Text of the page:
- Why do I need a medical test for life insurance?
- February 19, 2014
When it comes to life insurance, companies want to know if there are any negative factors that could shorten the policyholder’s lifespan. And because the company obviously doesn’t want to assume any unnecessary risk, they often require a medical test before they rush into a contract with an applicant, notes Edward E. Graves, author of “McGill’s Life Insurance.”
Life insurance paramedical examinations include checking the heart and circulatory system to ensure heart disease isn’t present. Other health risks insurance companies want to rule out is a heart murmur, which can result in enlargement of the heart, blood pressure that is too high or low and the possibility of kidney disease.
Medical examiners also test pulse rate, which could be another indicator of an underlying illness. On average, a normal pulse rate falls between 60 to 80 beats per minute, but if someone has a pulse rate between 90 and 100, this could spell trouble. If the person’s pulse is slow to return to normal after exercise (heart rate recovery), this could signal the possibility of cardiovascular disease. Research from the American College of Physicians found that people, who had a pulse rate that was slow to return to normal after exercise (42 beats per minute in a two minute period), were 1.5 times more likely to die. Further studies found that individuals with an abnormal pulse rate increased their mortality risk by 50 percent when compared to those with a regular pulse rate.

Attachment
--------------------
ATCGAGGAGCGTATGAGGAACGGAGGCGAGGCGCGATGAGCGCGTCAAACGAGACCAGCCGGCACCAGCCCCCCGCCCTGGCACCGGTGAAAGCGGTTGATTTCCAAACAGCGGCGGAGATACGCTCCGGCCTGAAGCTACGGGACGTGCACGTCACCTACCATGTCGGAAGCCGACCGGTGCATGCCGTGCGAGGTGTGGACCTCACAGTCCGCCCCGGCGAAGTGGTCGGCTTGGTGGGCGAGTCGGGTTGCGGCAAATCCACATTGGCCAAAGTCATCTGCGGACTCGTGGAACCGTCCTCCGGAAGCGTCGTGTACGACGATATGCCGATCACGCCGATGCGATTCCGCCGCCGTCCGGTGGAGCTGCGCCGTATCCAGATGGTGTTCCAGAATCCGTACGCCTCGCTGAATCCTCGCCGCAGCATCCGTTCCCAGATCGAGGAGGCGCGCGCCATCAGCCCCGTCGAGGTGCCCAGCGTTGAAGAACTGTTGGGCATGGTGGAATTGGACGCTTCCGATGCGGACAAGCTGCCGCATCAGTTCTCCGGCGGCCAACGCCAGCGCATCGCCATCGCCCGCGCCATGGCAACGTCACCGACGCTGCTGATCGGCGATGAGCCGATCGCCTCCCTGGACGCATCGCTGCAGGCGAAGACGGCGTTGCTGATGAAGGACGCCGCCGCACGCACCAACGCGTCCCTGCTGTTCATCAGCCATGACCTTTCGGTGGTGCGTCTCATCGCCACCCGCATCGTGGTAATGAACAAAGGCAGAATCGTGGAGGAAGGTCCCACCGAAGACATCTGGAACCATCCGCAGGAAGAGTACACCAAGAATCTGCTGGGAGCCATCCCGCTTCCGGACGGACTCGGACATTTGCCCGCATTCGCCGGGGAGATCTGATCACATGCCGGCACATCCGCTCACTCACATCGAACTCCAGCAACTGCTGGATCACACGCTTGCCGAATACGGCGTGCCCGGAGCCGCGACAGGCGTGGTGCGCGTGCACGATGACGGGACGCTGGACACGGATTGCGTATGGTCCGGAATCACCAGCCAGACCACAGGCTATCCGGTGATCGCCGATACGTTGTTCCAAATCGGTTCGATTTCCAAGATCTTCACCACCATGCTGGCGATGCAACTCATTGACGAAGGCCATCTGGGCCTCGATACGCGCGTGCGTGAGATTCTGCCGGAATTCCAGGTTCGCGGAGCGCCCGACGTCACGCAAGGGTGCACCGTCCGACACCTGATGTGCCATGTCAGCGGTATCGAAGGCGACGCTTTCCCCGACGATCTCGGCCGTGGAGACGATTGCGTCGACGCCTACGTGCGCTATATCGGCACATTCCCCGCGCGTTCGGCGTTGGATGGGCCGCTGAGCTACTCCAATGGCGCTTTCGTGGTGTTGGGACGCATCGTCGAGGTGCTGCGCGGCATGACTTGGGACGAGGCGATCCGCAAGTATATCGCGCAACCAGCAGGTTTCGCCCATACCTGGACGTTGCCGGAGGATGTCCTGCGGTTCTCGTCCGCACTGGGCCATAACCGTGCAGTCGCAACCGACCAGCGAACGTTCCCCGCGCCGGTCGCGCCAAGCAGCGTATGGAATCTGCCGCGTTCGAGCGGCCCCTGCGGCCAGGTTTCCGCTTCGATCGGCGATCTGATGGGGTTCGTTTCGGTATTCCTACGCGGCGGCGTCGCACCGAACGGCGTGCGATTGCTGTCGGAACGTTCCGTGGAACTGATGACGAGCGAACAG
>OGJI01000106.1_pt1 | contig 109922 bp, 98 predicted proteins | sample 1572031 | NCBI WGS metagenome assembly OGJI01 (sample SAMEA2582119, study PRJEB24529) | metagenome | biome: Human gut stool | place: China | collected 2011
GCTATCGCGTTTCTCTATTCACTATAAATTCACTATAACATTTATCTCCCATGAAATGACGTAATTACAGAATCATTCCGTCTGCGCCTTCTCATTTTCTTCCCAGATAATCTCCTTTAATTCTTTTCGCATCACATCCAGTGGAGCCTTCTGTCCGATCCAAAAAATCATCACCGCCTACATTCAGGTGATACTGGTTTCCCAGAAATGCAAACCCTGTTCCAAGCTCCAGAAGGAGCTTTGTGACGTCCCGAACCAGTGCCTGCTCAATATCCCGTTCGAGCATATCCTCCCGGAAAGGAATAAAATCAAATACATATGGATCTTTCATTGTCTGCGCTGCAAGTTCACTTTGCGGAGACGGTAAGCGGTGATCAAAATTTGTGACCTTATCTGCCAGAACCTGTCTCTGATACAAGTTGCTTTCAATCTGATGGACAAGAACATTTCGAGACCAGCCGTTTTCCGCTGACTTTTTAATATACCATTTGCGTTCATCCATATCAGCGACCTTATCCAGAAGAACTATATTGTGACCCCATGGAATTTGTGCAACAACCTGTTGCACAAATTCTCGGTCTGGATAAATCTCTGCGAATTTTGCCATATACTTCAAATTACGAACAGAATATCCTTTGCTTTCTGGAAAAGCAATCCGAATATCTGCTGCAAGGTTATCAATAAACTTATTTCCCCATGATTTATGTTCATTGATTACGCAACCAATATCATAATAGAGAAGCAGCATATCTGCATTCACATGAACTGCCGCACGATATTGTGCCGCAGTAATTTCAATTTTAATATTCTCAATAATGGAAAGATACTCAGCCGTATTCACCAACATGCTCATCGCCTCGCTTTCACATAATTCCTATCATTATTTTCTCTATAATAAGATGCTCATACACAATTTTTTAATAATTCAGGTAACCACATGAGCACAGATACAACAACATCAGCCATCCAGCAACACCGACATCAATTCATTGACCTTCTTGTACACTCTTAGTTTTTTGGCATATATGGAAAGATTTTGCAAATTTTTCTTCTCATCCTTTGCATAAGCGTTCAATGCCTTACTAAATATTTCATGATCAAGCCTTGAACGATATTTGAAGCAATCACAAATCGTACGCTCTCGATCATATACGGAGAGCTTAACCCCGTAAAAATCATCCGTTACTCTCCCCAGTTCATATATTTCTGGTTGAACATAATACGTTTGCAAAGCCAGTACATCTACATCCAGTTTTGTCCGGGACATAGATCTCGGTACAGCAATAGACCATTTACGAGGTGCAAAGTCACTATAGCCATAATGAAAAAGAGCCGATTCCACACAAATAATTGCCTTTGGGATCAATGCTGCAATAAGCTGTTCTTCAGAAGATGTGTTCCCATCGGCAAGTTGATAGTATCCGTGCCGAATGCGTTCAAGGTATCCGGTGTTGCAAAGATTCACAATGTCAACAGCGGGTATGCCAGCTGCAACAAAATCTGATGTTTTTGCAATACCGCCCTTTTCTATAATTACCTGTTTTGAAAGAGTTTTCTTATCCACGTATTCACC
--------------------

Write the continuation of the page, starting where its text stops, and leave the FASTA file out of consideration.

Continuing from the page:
Since the discovery of AIDS and HIV in the 1980s, blood tests that check for HIV antibodies have been used to routinely test insurance candidates. These tests also offer useful information about the applicant’s renal and liver functions and blood quality.Pages: 1 2
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